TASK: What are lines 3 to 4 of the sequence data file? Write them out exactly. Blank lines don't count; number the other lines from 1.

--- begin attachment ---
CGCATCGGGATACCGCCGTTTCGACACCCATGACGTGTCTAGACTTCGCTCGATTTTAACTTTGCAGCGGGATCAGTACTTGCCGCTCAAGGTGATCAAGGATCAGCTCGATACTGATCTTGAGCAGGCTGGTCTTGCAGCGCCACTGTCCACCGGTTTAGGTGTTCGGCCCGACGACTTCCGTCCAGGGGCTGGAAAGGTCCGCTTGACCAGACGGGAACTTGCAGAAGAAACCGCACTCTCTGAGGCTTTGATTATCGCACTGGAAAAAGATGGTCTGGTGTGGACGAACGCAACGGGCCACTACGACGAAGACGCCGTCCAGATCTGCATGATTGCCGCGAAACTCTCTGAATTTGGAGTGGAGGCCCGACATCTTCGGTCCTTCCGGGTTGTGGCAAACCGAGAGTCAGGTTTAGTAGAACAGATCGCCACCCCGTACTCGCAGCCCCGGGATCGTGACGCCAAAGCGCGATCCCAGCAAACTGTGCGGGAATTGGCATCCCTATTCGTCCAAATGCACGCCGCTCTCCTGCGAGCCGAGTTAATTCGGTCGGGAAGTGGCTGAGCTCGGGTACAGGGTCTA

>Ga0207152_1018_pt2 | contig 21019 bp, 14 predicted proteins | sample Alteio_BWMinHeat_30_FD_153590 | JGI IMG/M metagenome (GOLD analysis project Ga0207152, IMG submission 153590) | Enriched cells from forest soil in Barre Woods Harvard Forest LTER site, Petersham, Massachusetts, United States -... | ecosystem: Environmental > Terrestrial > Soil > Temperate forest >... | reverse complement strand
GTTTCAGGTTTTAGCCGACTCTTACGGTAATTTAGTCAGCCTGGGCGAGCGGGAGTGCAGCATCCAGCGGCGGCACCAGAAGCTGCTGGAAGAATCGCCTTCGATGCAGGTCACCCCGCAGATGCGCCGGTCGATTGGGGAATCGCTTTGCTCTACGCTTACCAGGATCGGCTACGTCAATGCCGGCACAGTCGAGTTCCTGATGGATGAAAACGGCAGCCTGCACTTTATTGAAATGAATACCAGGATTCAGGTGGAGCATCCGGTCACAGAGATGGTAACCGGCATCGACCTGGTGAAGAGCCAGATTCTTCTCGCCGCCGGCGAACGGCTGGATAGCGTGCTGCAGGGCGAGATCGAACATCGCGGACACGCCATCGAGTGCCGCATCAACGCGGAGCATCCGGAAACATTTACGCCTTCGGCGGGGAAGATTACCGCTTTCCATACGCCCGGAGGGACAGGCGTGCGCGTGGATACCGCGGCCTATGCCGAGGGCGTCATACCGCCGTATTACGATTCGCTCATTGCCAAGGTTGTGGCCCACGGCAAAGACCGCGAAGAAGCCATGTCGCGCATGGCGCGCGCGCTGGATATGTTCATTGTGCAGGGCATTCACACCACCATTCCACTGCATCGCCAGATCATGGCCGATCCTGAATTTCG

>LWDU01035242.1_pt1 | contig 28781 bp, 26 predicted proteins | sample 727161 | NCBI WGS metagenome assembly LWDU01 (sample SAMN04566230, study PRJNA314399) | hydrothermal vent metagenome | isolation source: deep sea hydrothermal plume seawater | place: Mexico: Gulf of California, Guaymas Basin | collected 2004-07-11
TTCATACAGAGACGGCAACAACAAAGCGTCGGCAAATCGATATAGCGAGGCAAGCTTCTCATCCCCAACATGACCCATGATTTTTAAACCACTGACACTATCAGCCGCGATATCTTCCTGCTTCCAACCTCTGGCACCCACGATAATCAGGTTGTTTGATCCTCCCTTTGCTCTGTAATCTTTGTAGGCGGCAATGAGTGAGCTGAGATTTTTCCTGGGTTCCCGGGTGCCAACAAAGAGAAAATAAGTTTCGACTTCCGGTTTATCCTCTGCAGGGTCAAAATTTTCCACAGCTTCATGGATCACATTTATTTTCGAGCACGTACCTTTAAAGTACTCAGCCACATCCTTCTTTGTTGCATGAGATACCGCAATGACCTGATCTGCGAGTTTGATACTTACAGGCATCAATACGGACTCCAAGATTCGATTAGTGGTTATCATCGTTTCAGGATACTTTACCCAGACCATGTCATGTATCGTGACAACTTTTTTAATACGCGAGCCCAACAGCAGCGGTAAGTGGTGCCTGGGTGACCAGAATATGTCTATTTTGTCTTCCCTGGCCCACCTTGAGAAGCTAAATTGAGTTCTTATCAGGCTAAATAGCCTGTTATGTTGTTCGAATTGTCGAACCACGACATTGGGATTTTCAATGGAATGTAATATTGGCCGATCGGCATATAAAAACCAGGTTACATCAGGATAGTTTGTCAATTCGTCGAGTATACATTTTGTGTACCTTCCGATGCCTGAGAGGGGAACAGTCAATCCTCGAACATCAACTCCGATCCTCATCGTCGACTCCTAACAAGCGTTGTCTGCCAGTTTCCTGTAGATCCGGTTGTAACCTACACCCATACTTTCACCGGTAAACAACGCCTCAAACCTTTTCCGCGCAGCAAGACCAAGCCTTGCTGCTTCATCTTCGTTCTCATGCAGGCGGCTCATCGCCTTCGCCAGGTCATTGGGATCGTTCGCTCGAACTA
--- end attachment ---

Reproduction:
GTTTCAGGTTTTAGCCGACTCTTACGGTAATTTAGTCAGCCTGGGCGAGCGGGAGTGCAGCATCCAGCGGCGGCACCAGAAGCTGCTGGAAGAATCGCCTTCGATGCAGGTCACCCCGCAGATGCGCCGGTCGATTGGGGAATCGCTTTGCTCTACGCTTACCAGGATCGGCTACGTCAATGCCGGCACAGTCGAGTTCCTGATGGATGAAAACGGCAGCCTGCACTTTATTGAAATGAATACCAGGATTCAGGTGGAGCATCCGGTCACAGAGATGGTAACCGGCATCGACCTGGTGAAGAGCCAGATTCTTCTCGCCGCCGGCGAACGGCTGGATAGCGTGCTGCAGGGCGAGATCGAACATCGCGGACACGCCATCGAGTGCCGCATCAACGCGGAGCATCCGGAAACATTTACGCCTTCGGCGGGGAAGATTACCGCTTTCCATACGCCCGGAGGGACAGGCGTGCGCGTGGATACCGCGGCCTATGCCGAGGGCGTCATACCGCCGTATTACGATTCGCTCATTGCCAAGGTTGTGGCCCACGGCAAAGACCGCGAAGAAGCCATGTCGCGCATGGCGCGCGCGCTGGATATGTTCATTGTGCAGGGCATTCACACCACCATTCCACTGCATCGCCAGATCATGGCCGATCCTGAATTTCG

>LWDU01035242.1_pt1 | contig 28781 bp, 26 predicted proteins | sample 727161 | NCBI WGS metagenome assembly LWDU01 (sample SAMN04566230, study PRJNA314399) | hydrothermal vent metagenome | isolation source: deep sea hydrothermal plume seawater | place: Mexico: Gulf of California, Guaymas Basin | collected 2004-07-11